You’re fired! Sorry Lord Sugar, WFH is more productive

wfh_sugar2Lord Alan Sugar and Netflix chairman Reed Hastings might not like it much but nearly three-fifths (58%) of UK workers insist they have been more productive as a result of working from home during the coronavirus pandemic, and nearly a third of their bosses agree.

So says a new survey commissioned by TalkTalk, which shows that Internet traffic on the provider’s network also remains above normal, with usage rising by nearly two-fifths (39%) since August 2019, although exactly what users are doing online is not revealed.

Even, the study shows usage has not declined in the months since lockdown ended, suggesting a more permanent shift in working behaviour has taken place. In fact, over half (52%) of all workers never expect to return to the office full time.

The data also found that at least one in six customers doubled their upload usage during lockdown, linked with sending files via email or video conferencing.

In April, statistics released by the Office for National Statistics showed 49.2% of adults in employment were working from home, and although there are no official figures for the marketing industry, most companies, whether clients, agencies or suppliers, still have the majority of staff working from home for at least part of the week.

The WFH phenomenon has raised the hackles of some business leaders, however, with Lord Alan Sugar one of the most critical. Last week, he accused home workers of being “complacent”, adding: “My businesses have all come back. I think there’s a fine line of fearful and enjoying it, to be honest with you. It’s as simple as that. What are they fearful of?”.

But the Amstrad founder was later accused of having vested interests in a mass return to the office after he admitted his City property venture Amsprop had been badly hit by workers staying at home.

Meanwhile, in an interview with the Wall Street Journal, Netflix chairman Reed Hastings has been equally scathing, claiming he did not see any benefits to WFH.

He said Netflix staff would not be expected to return to the office until the majority had been vaccinated against Covid-19, and even then they would probably continue to work from home one day a week, but he added: “Not being able to get together in person, particularly internationally, is a pure negative.”

Not all bosses are on such a downer, however, with the TalkTalk study revealing that nearly a third (30%) of company bosses believe working remotely has made their teams more productive.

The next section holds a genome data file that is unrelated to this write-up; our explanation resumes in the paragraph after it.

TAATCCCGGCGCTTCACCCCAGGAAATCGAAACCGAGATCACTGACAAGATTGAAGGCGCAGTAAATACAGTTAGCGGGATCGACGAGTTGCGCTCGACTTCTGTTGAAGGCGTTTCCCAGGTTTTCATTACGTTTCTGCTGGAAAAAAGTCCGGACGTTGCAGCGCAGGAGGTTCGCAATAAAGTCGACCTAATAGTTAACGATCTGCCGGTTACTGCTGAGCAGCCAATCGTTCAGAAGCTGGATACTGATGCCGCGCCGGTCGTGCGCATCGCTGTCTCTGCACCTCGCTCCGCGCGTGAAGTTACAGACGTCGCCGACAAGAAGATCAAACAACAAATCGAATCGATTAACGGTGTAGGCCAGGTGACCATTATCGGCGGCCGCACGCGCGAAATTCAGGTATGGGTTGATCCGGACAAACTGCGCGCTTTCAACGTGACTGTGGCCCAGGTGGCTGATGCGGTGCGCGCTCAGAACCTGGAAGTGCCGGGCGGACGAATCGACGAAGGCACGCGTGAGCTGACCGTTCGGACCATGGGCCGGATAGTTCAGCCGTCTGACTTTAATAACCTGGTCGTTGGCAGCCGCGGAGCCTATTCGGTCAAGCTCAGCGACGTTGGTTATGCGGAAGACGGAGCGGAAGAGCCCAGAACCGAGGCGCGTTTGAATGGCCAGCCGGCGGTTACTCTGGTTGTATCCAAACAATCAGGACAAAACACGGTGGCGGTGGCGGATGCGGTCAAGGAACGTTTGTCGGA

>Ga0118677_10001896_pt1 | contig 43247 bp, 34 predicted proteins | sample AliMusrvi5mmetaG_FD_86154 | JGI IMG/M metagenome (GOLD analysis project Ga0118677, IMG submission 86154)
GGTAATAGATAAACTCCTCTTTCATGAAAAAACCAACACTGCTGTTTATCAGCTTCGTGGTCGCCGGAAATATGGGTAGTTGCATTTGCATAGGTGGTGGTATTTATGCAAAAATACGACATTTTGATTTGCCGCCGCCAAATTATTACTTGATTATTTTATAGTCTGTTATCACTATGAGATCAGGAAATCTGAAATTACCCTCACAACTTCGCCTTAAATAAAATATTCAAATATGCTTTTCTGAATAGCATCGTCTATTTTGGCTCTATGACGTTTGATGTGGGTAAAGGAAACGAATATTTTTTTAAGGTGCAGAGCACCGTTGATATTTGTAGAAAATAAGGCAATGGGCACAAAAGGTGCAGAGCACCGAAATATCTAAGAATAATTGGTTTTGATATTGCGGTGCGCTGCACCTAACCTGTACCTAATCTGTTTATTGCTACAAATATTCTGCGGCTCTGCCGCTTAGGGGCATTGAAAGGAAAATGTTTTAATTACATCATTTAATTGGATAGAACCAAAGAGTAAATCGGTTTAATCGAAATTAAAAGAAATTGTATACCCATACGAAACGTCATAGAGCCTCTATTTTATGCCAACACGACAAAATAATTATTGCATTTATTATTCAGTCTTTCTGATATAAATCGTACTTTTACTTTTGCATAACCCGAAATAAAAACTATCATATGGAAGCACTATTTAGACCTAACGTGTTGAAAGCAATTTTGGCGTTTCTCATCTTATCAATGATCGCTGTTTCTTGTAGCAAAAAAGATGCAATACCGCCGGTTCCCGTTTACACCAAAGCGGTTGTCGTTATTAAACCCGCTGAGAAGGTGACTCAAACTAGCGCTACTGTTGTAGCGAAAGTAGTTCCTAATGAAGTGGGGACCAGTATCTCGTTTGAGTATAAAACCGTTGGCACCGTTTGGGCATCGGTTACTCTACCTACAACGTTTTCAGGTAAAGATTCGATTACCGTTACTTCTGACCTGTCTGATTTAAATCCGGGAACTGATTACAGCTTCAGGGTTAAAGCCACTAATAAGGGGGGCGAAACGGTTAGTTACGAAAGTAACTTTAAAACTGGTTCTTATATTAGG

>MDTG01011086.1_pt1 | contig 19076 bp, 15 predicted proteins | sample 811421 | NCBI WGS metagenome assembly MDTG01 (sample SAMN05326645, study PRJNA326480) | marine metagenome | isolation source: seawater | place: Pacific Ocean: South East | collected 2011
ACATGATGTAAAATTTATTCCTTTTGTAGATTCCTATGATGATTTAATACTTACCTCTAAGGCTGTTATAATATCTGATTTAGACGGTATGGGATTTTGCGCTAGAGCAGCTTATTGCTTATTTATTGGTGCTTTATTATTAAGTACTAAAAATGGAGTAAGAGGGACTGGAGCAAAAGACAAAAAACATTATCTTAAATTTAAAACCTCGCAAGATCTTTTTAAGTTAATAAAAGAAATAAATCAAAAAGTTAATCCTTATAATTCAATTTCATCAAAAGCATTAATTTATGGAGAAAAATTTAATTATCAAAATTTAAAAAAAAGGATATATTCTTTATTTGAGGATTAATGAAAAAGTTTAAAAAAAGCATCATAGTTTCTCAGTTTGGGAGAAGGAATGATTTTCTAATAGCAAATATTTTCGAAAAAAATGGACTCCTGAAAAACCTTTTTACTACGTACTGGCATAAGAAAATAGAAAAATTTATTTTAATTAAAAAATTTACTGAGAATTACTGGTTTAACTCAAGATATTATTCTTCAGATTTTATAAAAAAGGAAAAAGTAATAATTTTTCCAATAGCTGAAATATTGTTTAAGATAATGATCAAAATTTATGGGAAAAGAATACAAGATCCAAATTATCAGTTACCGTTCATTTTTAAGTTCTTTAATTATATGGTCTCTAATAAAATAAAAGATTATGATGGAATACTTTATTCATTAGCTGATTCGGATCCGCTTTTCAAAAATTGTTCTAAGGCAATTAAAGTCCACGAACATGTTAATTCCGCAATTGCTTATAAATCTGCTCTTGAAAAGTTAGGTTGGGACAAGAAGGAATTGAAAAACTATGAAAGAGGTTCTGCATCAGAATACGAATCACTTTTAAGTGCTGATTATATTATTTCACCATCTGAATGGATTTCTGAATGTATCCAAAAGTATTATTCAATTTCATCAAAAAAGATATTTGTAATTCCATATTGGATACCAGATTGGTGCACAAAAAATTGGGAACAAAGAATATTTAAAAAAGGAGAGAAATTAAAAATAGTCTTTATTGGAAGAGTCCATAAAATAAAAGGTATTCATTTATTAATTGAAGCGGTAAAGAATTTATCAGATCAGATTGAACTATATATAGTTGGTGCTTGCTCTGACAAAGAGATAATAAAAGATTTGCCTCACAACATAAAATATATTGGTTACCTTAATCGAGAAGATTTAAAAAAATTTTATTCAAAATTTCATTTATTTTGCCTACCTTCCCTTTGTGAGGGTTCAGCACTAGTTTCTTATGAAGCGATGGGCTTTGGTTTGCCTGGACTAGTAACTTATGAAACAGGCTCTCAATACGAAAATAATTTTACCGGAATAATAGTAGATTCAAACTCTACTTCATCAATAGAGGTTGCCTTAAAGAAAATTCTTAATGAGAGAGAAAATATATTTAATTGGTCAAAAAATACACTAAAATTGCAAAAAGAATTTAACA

Some 40% of business said they had provided financial support towards employees’ phone or broadband bills and the same number said that they had given £100-£200 to improve the home working environment for staff.

Bosses also expect to invest in ways to boost employee productivity while working from home, with 40% identifying digital skills and training as a target area.

In other findings, two-fifths (40%) of consumers say they had watched online educational content during the pandemic; 16% have enrolled in a full online educational course and a quarter (24%) have started to learn a language. One in 10 said they started an online “side hustle” during lockdown as a way to generate extra income.

TalkTalk CEO Tristia Harrison said: “Lockdown Britain has seen a boost in skills and productivity for home workers, with unexpected lessons for how we emerge from the pandemic. As people have been working from home, they’ve also been learning: from new languages, to cooking, to IT skills. With flexible working we’re becoming so much more productive it seems that Britain is now getting five days’ work done in four, which is encouraging as we build back from the crisis.”

Related stories
New normal? Bah, data sector has been WFH for years
Covid piles pressure on ‘maxed out’ data professionals
Calling all misfits and weirdos: No 10 builds data unit
Data professionals confident of avoiding Covid jobs cull
We’ll need analytics skills to survive, UK chiefs predict
Bullish BT dismisses fears of WFH broadband meltdown
Data science is thriving – do we know what’s going on?

Print Friendly